Music

JP The Wavy: 'The culture of hip-hop unites us'

by Ronald Taylor

Contributing writer

When I originally planned to speak to Tokyo-based rapper JP The Wavy, I was supposed to be in Japan to do it in person. Thanks to travel restrictions, I had to settle for a video chat instead.

Still, I can’t help but think that an interview done over Zoom is more “of the moment” than one done in the office of JP’s record company, and if there’s one way I would describe JP The Wavy, it would be “of the moment.”

Like many young Japanese entertainers, JP refuses to tell me his real name. This could be because, as a millennial, he’s fiercely selective when it comes to what he shares about his life. Or, as a millennial, he’s fiercely protective of his brand. Either way, he’s been pretty successful at keeping his true persona out of the spotlight.

Also, like many young Japanese entertainers, JP launched his path to stardom via the internet — in his case, a YouTube clip in 2017 titled “Cho Wavy de Gomenne” that currently sits at over a million views. The video was followed by a remix featuring Sapporo-born rapper Salu a month later that went viral and has racked up nearly 16 million views on YouTube at present.

“It was something that I had never experienced before, unparalleled,” JP says. “I always create songs with the intention that they’ll be a hit … but I never expected this song to be the viral sensation that it was.”

He says the sudden success of it, with fans creating their own clips mimicking his dance moves and parodying the lyrics, caught him off-guard. Little did he know, that would be the way the fame game gets played in Japan moving forward.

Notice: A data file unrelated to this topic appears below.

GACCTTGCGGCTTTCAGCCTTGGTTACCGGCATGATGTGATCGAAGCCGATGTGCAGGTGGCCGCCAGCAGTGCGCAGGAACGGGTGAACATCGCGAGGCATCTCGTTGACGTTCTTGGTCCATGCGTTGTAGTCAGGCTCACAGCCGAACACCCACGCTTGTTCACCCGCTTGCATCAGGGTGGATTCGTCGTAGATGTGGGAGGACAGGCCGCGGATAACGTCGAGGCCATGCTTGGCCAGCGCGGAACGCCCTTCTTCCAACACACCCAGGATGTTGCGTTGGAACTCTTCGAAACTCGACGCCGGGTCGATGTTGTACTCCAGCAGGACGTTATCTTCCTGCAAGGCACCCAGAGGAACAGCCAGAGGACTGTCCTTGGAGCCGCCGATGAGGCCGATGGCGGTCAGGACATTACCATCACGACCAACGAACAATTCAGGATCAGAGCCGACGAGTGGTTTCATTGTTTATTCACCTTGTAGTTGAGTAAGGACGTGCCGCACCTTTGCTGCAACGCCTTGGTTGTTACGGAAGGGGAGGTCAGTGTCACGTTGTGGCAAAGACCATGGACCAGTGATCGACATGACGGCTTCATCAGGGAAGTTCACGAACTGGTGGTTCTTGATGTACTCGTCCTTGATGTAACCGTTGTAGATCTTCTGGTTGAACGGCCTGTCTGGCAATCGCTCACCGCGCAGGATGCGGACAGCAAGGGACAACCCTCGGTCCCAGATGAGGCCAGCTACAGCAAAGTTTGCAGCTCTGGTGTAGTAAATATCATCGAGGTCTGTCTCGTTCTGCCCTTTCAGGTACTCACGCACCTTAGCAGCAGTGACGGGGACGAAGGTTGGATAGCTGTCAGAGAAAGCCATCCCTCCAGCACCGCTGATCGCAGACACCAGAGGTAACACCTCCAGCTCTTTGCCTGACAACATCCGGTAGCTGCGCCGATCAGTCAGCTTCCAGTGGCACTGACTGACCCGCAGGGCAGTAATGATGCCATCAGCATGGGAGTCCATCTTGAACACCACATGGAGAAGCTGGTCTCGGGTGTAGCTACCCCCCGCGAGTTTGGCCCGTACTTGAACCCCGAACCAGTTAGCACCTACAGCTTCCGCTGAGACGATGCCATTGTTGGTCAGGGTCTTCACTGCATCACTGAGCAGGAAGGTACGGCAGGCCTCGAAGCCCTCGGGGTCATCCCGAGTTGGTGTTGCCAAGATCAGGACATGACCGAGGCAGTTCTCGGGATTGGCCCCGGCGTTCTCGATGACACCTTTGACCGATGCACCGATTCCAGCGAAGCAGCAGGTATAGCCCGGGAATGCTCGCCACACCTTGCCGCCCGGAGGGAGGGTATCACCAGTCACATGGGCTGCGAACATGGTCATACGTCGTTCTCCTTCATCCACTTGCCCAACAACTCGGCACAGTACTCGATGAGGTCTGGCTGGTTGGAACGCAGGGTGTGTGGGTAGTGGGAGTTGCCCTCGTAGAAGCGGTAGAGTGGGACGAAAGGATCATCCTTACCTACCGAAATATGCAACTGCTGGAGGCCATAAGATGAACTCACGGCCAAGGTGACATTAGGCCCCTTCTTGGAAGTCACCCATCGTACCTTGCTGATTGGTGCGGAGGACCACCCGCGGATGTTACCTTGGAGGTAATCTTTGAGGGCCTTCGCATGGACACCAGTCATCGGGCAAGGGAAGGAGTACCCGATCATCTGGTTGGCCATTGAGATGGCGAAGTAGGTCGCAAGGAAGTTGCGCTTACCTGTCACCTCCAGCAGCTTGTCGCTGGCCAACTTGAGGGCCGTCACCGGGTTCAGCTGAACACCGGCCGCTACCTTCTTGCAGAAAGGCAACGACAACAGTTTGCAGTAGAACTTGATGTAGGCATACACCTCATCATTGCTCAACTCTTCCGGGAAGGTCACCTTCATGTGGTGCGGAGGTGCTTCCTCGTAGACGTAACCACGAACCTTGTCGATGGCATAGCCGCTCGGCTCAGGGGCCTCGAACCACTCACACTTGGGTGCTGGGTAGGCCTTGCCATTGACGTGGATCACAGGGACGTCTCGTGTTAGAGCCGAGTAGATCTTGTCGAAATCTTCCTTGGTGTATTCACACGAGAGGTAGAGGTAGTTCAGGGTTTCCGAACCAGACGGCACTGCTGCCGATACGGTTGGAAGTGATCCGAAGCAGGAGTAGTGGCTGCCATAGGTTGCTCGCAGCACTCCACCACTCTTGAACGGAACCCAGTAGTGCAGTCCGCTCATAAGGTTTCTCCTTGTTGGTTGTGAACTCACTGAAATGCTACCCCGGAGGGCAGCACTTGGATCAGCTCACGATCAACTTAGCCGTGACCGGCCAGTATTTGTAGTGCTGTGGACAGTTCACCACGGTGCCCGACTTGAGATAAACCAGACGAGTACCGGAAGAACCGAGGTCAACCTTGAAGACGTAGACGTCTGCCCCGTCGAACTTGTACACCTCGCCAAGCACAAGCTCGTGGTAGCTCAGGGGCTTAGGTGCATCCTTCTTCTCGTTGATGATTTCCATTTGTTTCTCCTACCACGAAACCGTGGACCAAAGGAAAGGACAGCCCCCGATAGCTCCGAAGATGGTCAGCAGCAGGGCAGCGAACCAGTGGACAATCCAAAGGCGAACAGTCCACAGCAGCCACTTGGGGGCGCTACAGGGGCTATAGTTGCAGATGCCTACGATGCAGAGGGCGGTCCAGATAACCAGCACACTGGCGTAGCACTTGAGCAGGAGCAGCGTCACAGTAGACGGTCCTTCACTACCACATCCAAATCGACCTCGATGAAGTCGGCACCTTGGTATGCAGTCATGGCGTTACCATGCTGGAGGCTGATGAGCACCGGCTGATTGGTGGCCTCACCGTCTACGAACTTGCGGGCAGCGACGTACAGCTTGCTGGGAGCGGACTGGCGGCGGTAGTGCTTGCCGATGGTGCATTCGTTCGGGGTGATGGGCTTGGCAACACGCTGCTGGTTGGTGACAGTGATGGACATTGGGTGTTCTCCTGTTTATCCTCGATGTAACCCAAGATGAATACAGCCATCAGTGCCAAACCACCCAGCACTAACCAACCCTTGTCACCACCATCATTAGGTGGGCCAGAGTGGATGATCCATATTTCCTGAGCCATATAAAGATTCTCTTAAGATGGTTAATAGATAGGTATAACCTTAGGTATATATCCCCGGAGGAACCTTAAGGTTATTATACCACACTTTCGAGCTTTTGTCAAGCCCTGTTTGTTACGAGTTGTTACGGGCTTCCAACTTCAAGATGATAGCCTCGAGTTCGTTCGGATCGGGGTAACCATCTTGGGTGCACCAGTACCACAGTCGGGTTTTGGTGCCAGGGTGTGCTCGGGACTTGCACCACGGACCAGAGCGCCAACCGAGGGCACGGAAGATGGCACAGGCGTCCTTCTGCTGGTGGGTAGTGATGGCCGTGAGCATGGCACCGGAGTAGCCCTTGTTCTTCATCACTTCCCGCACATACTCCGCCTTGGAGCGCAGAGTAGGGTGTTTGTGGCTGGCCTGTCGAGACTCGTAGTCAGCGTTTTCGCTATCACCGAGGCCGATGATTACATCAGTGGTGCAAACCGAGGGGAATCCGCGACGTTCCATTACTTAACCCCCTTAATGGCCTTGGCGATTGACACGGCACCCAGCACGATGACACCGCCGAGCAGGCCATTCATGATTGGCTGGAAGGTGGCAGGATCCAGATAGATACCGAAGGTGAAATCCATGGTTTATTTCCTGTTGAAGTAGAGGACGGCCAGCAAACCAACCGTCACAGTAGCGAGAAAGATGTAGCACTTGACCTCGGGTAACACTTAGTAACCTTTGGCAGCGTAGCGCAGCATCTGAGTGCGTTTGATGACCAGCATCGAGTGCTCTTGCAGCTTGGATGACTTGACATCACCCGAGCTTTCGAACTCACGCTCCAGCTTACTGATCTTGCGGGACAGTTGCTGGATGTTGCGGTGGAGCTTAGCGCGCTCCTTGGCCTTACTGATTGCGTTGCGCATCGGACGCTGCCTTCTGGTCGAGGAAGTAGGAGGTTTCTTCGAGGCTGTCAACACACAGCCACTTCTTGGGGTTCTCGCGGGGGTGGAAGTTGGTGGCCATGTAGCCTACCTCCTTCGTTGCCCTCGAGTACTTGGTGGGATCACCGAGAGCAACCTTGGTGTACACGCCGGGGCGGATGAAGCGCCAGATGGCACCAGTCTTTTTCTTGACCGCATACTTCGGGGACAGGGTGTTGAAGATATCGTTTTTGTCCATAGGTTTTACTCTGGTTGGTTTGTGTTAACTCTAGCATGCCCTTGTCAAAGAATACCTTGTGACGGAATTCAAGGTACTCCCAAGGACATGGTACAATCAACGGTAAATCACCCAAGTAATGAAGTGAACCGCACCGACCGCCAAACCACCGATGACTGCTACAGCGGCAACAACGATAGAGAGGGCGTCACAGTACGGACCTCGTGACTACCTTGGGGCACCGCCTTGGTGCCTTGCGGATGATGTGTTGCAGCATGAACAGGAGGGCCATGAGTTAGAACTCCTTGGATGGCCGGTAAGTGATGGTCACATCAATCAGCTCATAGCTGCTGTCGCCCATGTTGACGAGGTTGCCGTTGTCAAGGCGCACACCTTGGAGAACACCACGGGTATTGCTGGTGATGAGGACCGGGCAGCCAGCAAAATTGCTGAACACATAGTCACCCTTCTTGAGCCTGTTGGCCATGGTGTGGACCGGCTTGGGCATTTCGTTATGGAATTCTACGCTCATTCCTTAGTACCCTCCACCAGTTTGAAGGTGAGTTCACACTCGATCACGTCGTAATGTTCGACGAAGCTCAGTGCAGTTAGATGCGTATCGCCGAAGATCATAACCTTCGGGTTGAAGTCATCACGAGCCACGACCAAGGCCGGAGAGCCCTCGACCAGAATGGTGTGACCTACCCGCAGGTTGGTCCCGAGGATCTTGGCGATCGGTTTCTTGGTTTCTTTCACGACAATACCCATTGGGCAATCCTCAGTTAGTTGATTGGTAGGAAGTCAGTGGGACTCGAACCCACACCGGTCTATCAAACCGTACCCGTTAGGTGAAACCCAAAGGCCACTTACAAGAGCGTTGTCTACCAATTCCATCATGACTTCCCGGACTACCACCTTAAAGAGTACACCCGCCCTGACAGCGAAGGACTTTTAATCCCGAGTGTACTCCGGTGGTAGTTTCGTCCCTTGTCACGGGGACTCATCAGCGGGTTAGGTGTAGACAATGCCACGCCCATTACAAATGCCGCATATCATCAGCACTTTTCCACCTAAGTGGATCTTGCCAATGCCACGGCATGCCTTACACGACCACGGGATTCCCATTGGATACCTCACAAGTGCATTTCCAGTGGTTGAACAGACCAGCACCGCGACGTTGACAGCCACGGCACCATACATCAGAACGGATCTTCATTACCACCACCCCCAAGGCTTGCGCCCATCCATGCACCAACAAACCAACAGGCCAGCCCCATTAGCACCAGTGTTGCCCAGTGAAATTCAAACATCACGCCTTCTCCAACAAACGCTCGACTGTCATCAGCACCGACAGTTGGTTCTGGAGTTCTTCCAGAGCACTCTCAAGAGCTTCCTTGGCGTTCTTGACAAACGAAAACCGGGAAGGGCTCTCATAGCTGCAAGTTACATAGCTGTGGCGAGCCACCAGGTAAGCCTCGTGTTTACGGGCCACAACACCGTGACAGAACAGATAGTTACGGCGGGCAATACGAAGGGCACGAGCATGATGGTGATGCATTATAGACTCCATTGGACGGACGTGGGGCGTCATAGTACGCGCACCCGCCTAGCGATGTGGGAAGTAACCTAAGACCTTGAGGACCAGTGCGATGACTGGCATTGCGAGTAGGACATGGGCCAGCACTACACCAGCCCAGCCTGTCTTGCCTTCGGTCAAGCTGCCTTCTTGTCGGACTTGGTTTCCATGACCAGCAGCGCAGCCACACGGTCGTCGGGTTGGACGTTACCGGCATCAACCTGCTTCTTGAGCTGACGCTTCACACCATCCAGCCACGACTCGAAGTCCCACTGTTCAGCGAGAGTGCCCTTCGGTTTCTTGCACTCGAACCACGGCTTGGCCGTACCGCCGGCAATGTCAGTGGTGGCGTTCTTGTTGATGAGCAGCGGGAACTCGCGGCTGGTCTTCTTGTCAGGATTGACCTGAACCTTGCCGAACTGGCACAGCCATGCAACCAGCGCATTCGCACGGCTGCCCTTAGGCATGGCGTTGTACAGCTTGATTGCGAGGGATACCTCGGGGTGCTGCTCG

While hip-hop has risen to become a dominant genre in other parts of the world, this is less the case in Japan. It’s prevalence on social media platforms, however, has made it increasingly available to Japanese youth who spend more and more of their free time online.

Making waves: Rapper JP The Wavy found internet fame when his music video for 'Cho Wavy de Gomenne' became a viral hit on YouTube. | KENTARO KAMBE
Making waves: Rapper JP The Wavy found internet fame when his music video for ‘Cho Wavy de Gomenne’ became a viral hit on YouTube. | KENTARO KAMBE

“Hip-hop is very popular in Japan among young people,” JP clarifies. “There are also many young rappers, and it’s a growing scene.” He’s right there, too. While J-pop and rock monopolized the playlists of Japanese music fans back in the 2010s, hip-hop, more specifically in Tokyo, has seen a lot of growth. It’s hard not to see its influence when walking the streets of trendy areas like Shibuya.

It’s also a community that has been growing over the past decade across Asia, and JP has been working with a lot of other rappers on the continent to feed this growing scene. That has included collaborations with South Korea’s Sik-K, Taiwan’s Nickthereal, Malaysia’s Sona One and a number of other rappers who show up on JP The Wavy’s debut album, “Life is Wavy,” which was released in April.